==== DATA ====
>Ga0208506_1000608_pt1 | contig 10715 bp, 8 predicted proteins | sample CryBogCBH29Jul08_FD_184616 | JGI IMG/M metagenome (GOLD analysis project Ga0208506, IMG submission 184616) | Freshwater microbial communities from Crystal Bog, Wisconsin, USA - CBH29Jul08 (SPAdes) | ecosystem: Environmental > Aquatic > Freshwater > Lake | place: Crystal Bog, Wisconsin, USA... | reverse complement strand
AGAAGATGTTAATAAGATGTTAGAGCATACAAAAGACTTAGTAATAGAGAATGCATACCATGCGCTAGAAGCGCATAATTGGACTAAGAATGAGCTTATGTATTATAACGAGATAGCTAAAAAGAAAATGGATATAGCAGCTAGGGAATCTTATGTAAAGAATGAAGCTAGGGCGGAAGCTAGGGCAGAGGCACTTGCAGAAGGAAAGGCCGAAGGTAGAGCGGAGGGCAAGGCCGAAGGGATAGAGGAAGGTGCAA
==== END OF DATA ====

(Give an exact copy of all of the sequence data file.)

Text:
>Ga0208506_1000608_pt1 | contig 10715 bp, 8 predicted proteins | sample CryBogCBH29Jul08_FD_184616 | JGI IMG/M metagenome (GOLD analysis project Ga0208506, IMG submission 184616) | Freshwater microbial communities from Crystal Bog, Wisconsin, USA - CBH29Jul08 (SPAdes) | ecosystem: Environmental > Aquatic > Freshwater > Lake | place: Crystal Bog, Wisconsin, USA... | reverse complement strand
AGAAGATGTTAATAAGATGTTAGAGCATACAAAAGACTTAGTAATAGAGAATGCATACCATGCGCTAGAAGCGCATAATTGGACTAAGAATGAGCTTATGTATTATAACGAGATAGCTAAAAAGAAAATGGATATAGCAGCTAGGGAATCTTATGTAAAGAATGAAGCTAGGGCGGAAGCTAGGGCAGAGGCACTTGCAGAAGGAAAGGCCGAAGGTAGAGCGGAGGGCAAGGCCGAAGGGATAGAGGAAGGTGCAA